HELSINKI (Reuters) - More than 50,000 Finnish industrial workers plan to go on strike in January in a wage dispute, potentially shutting down plants in mining, metals and technology, three labour unions said on Thursday.
Finnish industrial employers say higher wages threaten competitiveness while unions say the current pay offer will worsen employees' standard of living.
The 10-day strike planned to start on Jan. 14 would affect operations at over 200 companies in Finland including Nokia, Kone, Metso Outotec and Outokumpu as well as Swedish firms Sandvik and SSAB and Swiss ABB.
The unions will meet with Finland's National Conciliator on Jan. 4 to try to find a solution on wage increases in the new collective labour agreement, the conciliator's office said on Thursday.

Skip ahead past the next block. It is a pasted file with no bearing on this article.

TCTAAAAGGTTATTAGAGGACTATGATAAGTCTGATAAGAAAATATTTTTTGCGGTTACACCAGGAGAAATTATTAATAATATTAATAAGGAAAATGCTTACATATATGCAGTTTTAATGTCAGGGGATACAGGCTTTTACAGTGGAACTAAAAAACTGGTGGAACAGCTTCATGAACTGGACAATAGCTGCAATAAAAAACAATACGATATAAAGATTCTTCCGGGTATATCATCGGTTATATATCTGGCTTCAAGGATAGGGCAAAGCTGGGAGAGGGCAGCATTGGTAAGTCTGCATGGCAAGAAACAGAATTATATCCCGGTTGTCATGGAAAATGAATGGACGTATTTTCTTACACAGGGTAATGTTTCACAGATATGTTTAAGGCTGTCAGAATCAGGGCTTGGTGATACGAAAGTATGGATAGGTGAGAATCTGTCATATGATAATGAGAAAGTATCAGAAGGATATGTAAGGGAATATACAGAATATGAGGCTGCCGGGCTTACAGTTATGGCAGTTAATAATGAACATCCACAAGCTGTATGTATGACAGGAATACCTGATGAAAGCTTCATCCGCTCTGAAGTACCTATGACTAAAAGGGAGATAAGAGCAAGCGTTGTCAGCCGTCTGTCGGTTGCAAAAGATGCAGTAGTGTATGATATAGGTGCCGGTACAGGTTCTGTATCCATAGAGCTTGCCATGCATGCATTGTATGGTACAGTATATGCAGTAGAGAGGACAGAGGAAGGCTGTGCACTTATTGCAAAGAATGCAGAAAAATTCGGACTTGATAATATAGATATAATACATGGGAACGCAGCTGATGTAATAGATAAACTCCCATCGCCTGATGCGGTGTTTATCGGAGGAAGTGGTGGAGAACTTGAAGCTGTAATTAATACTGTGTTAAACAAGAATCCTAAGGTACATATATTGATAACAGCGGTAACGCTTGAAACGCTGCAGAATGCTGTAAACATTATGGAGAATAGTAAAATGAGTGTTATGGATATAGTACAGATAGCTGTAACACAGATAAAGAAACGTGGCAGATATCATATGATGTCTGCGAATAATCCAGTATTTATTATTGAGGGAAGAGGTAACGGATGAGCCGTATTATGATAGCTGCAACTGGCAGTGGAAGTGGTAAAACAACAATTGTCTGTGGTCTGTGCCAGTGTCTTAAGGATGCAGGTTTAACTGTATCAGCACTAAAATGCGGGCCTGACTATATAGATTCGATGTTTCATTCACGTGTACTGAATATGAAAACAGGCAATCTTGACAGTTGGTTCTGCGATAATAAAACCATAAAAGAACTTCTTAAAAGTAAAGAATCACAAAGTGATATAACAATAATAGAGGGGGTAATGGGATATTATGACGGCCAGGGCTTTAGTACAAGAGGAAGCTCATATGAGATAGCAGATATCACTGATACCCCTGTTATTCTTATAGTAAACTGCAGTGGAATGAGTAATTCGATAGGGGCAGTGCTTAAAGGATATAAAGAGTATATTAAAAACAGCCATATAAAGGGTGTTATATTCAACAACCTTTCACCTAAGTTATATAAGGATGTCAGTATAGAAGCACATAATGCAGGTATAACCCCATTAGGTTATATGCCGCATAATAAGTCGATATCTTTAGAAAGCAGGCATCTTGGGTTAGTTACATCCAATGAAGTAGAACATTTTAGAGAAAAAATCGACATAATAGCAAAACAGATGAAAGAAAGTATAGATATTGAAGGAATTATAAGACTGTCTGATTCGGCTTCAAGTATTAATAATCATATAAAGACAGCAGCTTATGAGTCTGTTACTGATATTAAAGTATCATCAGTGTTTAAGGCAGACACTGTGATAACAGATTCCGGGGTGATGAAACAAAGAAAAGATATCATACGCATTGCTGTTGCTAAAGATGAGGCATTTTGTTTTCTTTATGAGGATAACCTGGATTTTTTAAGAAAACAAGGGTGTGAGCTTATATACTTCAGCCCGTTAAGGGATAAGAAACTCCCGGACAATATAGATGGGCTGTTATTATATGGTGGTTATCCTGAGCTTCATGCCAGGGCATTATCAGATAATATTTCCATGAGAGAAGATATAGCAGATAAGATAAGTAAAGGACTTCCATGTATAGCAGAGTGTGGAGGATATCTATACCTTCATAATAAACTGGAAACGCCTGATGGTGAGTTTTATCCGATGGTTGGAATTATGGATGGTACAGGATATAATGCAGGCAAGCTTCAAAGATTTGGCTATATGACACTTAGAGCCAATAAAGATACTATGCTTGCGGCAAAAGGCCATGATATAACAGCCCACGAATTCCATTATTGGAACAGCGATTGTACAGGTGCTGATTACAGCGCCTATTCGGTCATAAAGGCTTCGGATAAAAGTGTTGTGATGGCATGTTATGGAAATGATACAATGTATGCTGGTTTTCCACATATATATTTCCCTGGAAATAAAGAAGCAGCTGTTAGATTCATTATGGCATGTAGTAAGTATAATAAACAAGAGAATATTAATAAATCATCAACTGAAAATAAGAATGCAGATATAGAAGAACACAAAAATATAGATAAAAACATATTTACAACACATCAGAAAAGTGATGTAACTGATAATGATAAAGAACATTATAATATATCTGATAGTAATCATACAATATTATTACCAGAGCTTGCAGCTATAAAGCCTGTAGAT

Another strike is set to shut down forestry company UPM's Finnish plants for three weeks starting Jan. 1 after UPM rejected workers' demands for a company-specific collective labour agreement.
In October 2020, Finnish Forest Industries, the federation representing forestry companies, said it would quit collective bargaining and replace industry-wide agreements with companies negotiating with directly with staff.
UPM rival Stora Enso signed company-specific collective agreements in October
(Reporting by Essi Lehto; Editing by Toby Chopra)